150,000-199,999 SparkPoints 187,136

Step 2 (of 5)How a therapist would look at me if I wanted to change my poor eating habits....

Wednesday, March 26, 2014

Stages of Change: Contemplation
The person is aware a problem exists and seriously considers, action, but has not yet made a commitment to an action.

Things to Consider
This is a paradoxical stage of change. The client is willing to consider the problem and possibility of change, yet ambivalence emoticon emoticon can make contemplation a chronic condition.

Clients are quite open to information and yet wait for the one final piece of information that will compel them to change. emoticon It’s almost as they either wait for a magic emoticon moment or an irresistible piece of information that will make the decision for them.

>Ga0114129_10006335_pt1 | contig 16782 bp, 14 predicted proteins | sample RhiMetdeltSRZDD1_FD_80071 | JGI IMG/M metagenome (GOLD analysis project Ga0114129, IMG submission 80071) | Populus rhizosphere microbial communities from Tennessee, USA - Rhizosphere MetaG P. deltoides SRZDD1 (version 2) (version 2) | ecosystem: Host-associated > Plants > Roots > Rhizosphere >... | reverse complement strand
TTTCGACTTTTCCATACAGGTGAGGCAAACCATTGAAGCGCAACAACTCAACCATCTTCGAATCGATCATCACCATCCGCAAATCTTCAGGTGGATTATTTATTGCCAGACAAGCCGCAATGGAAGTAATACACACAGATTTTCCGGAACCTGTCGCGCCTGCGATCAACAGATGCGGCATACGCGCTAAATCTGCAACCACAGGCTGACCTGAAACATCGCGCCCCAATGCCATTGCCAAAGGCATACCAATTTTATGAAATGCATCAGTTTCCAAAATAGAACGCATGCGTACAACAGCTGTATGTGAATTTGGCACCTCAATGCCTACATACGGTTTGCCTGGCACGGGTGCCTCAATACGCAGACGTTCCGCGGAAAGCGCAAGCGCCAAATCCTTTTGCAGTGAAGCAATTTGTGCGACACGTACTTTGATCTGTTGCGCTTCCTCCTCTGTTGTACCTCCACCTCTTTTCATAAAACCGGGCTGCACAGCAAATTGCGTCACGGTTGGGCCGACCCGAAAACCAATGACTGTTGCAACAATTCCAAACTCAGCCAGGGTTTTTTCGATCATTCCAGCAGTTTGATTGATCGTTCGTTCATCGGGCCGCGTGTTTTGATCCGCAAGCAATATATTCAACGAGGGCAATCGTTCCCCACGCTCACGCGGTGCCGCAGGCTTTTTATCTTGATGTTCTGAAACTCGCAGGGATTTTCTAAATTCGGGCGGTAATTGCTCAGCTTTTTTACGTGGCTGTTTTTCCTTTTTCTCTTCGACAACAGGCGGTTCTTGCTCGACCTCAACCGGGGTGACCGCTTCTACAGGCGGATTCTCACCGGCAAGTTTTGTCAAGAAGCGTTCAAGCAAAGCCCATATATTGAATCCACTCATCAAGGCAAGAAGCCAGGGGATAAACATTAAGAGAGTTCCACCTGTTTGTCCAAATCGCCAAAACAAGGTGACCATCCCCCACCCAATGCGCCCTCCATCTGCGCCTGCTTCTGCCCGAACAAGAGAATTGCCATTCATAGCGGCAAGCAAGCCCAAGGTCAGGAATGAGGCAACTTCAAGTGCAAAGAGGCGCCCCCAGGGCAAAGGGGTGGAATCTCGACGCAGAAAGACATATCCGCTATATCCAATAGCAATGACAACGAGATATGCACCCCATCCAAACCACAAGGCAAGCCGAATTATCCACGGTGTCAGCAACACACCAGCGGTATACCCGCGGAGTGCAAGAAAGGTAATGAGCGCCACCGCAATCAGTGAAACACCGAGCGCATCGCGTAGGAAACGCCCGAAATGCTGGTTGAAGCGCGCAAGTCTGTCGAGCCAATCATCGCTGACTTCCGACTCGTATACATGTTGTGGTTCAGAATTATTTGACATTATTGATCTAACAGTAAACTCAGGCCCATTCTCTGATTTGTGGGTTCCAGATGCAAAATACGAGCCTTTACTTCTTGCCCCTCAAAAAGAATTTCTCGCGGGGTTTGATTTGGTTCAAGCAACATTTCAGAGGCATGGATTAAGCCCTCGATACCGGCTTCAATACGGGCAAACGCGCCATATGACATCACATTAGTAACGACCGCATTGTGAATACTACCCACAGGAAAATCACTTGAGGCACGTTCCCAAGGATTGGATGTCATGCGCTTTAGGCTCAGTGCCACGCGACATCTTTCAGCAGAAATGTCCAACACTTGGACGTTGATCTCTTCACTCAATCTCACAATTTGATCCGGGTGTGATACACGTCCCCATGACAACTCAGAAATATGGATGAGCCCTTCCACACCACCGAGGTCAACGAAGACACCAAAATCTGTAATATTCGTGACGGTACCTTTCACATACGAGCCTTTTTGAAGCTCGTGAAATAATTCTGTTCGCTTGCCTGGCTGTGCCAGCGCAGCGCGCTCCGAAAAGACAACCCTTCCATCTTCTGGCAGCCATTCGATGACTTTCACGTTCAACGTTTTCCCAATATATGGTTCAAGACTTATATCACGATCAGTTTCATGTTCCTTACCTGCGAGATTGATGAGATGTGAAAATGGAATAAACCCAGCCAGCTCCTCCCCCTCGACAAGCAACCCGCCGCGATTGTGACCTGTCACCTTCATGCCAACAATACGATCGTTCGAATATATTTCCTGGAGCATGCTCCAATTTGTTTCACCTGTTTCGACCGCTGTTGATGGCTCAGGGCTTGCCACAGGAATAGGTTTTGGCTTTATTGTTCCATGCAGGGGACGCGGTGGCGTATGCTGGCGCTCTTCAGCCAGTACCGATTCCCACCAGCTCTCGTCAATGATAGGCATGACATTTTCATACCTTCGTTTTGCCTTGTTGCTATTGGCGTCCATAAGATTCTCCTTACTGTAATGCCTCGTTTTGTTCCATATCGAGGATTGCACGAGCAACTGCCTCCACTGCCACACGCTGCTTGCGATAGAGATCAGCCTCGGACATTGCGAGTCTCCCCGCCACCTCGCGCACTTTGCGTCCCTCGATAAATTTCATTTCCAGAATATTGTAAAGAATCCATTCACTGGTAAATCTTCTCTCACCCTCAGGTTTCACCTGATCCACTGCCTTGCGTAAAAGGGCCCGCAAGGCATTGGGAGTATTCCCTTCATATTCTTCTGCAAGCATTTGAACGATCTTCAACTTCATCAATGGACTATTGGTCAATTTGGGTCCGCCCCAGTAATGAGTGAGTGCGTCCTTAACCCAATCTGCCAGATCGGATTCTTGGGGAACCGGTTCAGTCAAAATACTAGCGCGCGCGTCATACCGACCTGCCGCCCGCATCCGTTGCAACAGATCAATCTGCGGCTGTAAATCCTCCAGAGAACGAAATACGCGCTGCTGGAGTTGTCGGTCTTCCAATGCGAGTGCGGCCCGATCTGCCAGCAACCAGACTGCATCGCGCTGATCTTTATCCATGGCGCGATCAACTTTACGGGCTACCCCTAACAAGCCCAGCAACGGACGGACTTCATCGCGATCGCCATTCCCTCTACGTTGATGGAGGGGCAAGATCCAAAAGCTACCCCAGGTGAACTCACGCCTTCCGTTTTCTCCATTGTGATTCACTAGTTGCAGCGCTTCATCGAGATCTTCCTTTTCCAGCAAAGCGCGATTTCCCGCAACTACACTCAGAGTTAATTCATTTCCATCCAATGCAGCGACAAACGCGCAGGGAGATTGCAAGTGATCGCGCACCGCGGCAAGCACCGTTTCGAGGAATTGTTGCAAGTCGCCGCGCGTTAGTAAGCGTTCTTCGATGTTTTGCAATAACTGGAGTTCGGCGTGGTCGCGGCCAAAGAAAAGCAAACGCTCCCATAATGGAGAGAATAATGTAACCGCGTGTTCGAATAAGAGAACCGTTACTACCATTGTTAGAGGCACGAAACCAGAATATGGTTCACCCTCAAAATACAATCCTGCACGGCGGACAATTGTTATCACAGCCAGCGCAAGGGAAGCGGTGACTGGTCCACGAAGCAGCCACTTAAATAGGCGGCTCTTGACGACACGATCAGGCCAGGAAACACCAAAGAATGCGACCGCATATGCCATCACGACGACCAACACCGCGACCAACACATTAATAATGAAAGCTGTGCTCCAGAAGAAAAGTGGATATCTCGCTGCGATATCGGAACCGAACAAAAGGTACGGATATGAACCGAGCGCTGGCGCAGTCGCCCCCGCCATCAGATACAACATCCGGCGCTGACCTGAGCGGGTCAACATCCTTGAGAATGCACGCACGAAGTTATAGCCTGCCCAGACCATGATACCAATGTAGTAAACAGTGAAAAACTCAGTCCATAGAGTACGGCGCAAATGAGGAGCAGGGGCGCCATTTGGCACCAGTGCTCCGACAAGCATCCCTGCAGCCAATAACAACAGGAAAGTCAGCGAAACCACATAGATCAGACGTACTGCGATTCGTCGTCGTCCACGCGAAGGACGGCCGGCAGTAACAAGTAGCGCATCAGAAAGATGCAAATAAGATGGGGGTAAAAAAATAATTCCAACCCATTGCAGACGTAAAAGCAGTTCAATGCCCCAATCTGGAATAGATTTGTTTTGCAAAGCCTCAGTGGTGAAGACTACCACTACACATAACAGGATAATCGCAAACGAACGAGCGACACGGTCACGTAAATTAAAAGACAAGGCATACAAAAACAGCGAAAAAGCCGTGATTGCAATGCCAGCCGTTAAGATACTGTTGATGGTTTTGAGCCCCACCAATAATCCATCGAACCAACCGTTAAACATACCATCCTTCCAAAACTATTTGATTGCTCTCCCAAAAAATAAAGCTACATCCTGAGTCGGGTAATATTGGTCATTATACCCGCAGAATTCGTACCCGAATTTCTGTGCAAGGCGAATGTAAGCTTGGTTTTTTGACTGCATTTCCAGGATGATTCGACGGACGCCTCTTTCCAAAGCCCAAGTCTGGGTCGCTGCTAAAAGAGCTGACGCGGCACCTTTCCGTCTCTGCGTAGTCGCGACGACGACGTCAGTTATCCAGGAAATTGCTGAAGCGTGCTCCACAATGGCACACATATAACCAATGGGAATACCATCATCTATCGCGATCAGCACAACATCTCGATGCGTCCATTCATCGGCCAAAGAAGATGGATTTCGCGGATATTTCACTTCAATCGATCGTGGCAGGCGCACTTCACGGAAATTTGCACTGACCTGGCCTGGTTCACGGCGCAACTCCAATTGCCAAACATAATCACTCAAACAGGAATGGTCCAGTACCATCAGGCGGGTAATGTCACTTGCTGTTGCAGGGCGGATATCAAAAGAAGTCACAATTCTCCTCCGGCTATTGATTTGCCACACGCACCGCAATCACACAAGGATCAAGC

This is a particularly opportune time for motivational interviewing strategies.

Contemplation and interest in change are not commitment. emoticon Information and incentives to change are important elements for assisting contemplators. Personally emoticon relevant information can have a strong impact at this stage.

Therapist Tasks
• Consider the pros and cons (from the clients perspective) of the problem behavior, as well as the pros and cons of change.

• Gather information about past change attempts. Frame these in terms of "some success" rather than change failures." emoticon

• Explore options the client has considered for the change process and offer additional options where indicated and if the client is interested. Remember that our clients are rarely novices to the change process.

• Elicit change statements.
Inquire about the “good and less good” emoticon things of the problem behavior; explore concerns.

The client is making change statements and makes a tentative commitment to changing the behavior. emoticon
Share This Post With Others
Member Comments About This Blog Post